Shire (English heavy truck) is a British breed of heavy truck horses. Horses of this breed are tall (165-185 cm at the withers, sometimes up to 219). Shires at different times set world records as the largest horses, and as the tallest horses. The name comes from the English “shir” – county. The Shire Mountain or Curt Horse breed, descended from local mares and Dutch stallions, is very famous and widespread. Despite its ancient origin, it is not entirely homogeneous in mass. Its type is highly variable – from a horse of extraordinary size and weight, suitable only for riding in steps, to large and folding ones, suitable already in a plow and cart. The suit is diverse; bald patches on the head and white stockings, often on the same hind legs, are characteristic. Usually black, bay, gray and also piebald. All parts of the body are developed in proportion; a very important article is the broad chest, back and the same sacrum. Continue reading
American painthorse combines the performance of a cowboy horse with a fancy freckle suit. This breed was bred on the basis of quarterbacks and thoroughbred riding horses. Painthorse history is closely linked to quarterback history. Both of these breeds are descendants of horses brought into the New World by Fernando Cortes.
Formed in 1940, the American Quarter Horse Association (AQHA) registered cowboy-type horses, culling freckles and heavily distinguished ones. In turn, fans of freckles have set up several breeding organizations. In 1962, these organizations merged into the American Paint Horse Association (APHA).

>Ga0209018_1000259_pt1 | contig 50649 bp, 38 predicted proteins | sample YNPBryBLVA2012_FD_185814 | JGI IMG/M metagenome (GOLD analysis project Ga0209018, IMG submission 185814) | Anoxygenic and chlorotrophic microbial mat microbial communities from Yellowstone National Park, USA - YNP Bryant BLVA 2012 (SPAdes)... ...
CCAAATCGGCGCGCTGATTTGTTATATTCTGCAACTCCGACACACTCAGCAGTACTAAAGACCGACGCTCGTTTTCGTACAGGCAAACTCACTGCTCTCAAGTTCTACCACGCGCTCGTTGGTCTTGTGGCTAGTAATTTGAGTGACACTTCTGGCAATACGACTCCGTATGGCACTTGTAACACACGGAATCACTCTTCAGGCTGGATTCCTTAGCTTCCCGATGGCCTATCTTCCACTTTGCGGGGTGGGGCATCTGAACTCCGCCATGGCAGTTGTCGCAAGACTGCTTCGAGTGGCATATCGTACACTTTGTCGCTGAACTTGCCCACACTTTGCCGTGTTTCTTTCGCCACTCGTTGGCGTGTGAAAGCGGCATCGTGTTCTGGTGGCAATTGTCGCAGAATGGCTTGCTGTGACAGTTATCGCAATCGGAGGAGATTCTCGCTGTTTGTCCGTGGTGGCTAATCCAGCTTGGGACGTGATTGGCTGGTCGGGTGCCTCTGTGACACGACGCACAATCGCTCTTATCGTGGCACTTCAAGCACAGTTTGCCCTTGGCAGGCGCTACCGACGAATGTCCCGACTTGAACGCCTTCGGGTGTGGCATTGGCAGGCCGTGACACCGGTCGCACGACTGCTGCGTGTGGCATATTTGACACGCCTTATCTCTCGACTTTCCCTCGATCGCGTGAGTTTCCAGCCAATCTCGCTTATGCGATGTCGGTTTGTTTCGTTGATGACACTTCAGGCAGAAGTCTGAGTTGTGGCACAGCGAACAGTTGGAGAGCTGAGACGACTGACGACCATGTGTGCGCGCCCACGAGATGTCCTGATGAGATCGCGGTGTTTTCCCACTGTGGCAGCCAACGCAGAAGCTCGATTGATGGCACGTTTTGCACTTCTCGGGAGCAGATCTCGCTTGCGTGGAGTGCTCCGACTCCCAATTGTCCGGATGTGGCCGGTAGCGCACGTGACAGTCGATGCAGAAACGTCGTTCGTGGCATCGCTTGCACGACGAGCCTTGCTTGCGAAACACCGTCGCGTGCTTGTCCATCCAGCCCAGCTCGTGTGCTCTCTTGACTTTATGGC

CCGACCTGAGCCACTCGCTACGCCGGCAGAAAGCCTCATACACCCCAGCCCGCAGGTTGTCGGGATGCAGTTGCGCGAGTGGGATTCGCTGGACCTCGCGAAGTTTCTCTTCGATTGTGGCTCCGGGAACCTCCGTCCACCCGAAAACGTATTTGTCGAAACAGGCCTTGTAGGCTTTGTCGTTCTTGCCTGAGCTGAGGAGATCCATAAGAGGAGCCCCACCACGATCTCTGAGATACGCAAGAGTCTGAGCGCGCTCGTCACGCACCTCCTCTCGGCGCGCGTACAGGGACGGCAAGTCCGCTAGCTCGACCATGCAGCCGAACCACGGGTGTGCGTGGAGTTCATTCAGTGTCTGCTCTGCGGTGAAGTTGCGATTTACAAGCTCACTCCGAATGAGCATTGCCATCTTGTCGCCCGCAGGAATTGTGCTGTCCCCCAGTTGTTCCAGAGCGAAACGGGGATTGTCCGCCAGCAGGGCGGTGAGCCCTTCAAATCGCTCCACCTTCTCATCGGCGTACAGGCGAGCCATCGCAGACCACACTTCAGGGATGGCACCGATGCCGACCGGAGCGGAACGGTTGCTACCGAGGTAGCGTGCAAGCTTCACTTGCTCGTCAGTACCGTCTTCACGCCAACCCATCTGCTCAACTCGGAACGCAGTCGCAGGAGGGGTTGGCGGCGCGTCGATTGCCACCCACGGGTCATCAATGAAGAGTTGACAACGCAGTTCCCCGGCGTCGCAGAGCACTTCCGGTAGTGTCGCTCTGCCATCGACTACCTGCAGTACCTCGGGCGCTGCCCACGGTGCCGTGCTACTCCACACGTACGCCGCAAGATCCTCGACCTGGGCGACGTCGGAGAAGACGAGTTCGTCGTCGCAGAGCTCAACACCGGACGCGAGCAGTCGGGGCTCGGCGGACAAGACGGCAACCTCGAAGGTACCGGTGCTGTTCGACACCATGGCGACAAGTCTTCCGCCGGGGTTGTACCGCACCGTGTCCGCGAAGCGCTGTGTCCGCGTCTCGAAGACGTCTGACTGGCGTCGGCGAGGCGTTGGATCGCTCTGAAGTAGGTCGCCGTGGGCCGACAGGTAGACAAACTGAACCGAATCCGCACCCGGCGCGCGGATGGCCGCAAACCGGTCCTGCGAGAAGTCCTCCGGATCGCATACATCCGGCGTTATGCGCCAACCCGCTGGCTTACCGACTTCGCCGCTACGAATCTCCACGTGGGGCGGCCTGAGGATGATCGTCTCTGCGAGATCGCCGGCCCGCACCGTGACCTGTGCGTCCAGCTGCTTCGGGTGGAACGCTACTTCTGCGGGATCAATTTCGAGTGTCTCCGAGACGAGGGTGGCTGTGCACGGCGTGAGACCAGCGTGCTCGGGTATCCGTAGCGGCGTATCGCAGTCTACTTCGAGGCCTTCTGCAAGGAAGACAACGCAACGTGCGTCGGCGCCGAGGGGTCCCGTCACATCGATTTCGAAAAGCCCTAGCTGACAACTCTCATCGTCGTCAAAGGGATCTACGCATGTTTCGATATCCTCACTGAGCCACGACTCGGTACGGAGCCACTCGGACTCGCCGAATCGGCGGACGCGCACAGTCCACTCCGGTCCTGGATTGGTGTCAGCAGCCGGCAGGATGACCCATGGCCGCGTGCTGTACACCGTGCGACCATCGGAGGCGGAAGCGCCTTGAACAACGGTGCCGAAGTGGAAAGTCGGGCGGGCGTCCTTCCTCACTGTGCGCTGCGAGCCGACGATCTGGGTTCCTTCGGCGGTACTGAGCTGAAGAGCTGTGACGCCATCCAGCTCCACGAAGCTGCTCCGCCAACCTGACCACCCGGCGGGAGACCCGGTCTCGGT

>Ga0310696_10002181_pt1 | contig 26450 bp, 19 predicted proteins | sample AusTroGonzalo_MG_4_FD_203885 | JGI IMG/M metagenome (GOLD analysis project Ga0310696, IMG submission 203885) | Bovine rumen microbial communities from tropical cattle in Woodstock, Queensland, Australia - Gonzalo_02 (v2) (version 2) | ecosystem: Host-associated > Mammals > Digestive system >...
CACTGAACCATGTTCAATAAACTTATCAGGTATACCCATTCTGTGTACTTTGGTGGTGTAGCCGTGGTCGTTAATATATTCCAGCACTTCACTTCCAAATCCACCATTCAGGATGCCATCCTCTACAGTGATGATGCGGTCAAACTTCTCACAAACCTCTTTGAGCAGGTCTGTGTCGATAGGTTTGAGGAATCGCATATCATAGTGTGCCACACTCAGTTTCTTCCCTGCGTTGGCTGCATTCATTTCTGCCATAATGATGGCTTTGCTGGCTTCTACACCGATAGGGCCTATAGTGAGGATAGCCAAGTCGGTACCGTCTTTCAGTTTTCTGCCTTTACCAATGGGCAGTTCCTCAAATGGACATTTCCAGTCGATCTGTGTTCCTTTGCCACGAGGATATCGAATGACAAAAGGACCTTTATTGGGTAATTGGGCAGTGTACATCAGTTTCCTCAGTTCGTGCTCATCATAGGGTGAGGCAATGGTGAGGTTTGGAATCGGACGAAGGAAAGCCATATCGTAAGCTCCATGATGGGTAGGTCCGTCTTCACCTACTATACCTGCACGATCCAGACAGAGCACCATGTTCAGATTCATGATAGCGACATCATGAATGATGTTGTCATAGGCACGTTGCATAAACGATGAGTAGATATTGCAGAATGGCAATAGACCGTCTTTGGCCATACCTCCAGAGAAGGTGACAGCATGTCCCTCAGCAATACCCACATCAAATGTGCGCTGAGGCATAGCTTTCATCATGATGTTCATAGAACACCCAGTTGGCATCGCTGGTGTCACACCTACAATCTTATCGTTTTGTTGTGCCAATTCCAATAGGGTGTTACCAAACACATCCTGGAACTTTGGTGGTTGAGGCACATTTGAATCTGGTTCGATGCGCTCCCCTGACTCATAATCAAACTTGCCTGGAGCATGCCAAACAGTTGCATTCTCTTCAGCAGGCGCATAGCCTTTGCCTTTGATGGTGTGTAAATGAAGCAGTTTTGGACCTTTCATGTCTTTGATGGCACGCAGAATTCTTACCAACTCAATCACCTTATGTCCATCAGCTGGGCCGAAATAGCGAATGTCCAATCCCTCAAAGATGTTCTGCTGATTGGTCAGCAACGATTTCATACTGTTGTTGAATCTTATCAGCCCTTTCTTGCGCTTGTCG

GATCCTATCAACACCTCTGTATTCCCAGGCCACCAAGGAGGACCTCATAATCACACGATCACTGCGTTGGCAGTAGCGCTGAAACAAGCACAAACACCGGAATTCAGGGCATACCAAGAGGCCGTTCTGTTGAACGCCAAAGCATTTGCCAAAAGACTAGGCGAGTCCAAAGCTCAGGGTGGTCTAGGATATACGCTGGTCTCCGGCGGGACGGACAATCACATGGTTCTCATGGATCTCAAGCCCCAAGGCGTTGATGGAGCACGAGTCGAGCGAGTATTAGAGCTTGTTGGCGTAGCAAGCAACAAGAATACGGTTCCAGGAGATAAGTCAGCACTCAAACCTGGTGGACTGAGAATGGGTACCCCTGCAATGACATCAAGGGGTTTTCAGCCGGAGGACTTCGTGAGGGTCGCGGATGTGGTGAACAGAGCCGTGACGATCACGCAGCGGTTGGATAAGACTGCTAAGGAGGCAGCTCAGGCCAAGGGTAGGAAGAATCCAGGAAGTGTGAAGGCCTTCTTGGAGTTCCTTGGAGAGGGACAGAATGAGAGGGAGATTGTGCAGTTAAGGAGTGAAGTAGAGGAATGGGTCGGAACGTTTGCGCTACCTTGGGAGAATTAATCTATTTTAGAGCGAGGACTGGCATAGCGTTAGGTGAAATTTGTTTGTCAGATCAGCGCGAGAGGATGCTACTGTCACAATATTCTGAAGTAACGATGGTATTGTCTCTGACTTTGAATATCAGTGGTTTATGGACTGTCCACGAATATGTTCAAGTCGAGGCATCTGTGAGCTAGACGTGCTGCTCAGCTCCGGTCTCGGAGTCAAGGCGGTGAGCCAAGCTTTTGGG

Each Painthorse horse has a certain combination of white and a different color. The most common are horses with white spots in combination with blacks, nests, browns and reds. Less common are horses with small specks. Continue reading
Using cutting-edge DNA research methods, an international research team of archaeologists, geneticists and evolutionary biologists from 85 scientific institutions around the world has collected genomic data that spans the last 42,000 years of horse development and has tracked the contribution of various genetic lines to the formation of modern breeds. horses. The results of the work can be found on the pages of the journal Cell, research supported by a grant from the Russian Science Foundation.
People tamed a horse about 5.5 thousand years ago, after dogs, cattle and pigs. From the moment they learned to ride, milk horses and control their reproduction, the history of mankind has radically changed. The ways of traveling and developing new territories, transporting goods and conducting military operations have become different. Depending on the region and various needs, people selected animals according to different principles – this is how different breeds of modern domestic horses appeared. Continue reading